I thank the hon. Lady for giving me advance notice that she wished to raise this matter. The provision of impact assessments is of course the responsibility of Ministers. There is no statutory or procedural requirement for the Government to provide impact assessments on SIs, but I believe that I am right in saying that Government guidance requires Departments to do so at least in respect of instruments with significant impacts. I appreciate the current pressures on Departments, but it is clearly unsatisfactory if the House is being asked to approve instruments without access to full information about their impact. I know that a number of Select Committees have been pursuing these issues with Ministers. Meanwhile, the shadow Minister has made her concerns on the matter very clear.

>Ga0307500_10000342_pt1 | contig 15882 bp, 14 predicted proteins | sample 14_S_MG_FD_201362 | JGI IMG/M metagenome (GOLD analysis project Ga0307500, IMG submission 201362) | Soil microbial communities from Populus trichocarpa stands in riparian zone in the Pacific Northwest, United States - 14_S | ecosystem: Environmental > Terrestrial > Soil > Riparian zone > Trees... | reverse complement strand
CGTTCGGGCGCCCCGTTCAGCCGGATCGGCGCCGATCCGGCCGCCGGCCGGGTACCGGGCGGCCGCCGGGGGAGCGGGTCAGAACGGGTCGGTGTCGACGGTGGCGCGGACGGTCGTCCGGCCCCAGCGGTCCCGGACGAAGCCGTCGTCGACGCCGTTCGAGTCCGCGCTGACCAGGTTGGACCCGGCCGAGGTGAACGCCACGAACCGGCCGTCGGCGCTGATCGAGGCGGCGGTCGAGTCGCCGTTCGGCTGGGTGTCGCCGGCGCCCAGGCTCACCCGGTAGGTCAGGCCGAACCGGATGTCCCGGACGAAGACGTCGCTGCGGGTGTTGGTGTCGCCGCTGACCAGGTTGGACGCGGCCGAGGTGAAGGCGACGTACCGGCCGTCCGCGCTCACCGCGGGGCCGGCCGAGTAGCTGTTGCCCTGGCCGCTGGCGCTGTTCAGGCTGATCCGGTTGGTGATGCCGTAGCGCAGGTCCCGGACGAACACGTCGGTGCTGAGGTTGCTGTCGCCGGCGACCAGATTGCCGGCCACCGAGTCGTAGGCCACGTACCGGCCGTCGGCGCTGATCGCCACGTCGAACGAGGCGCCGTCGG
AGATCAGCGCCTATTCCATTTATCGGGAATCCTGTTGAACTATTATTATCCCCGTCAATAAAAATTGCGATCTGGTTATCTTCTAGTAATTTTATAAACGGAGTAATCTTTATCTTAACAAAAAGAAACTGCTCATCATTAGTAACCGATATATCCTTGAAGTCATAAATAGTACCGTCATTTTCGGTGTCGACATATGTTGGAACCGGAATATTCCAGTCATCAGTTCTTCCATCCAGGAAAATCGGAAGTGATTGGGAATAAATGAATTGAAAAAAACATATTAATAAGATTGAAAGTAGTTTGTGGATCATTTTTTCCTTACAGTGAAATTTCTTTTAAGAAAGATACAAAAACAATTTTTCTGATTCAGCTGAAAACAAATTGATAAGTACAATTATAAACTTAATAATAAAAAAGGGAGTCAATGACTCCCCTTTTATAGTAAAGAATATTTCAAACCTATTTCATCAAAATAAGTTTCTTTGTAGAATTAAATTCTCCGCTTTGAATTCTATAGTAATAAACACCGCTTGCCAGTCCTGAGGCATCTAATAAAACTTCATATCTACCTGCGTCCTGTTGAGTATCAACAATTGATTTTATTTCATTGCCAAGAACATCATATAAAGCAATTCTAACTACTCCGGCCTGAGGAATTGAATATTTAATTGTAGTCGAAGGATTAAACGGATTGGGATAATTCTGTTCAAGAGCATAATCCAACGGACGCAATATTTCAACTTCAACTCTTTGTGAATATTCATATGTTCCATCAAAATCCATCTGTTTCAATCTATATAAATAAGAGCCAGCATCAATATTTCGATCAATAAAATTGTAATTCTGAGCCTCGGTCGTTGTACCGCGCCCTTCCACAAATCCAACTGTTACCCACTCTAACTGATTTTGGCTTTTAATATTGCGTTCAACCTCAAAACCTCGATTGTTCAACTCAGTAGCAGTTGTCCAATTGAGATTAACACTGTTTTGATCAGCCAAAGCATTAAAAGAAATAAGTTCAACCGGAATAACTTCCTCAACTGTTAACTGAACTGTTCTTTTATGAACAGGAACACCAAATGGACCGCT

On a point of order, Mr Speaker. May I just get some clarification on what you have just said? Did you say that Members ought to give you notice where they wish to raise something about somebody’s else’s constituency? I do not want to comment on the case you have just ruled on, but I think that I heard you say that they should give your Office notice. I would be pleased to have greater clarification on that.
The right hon. Gentleman is entirely justified in seeking further clarification, and I am happy to provide it. The answer is, yes, I do expect that if the intended reference—I thought that I had conveyed the flavour of this, but if I had not, it was my fault—is pejorative. It is not unknown in the course of debate for a Member to refer to another Member’s constituency, for example, to its level of prosperity or joblessness, to a reduction in joblessness or to start-up businesses there—whatever it may be—but if a Member intends to refer pejoratively or disobligingly to another Member’s constituency, raising serious issues, potentially of order and certainly of House reputation, I think that it is reasonable, and I am so advised, not only for the Member affected to be told in advance, but for the Chair to be notified in advance. I hope, therefore, that the relatively narrow application of what I am talking about is reassuring to the right hon. Gentleman.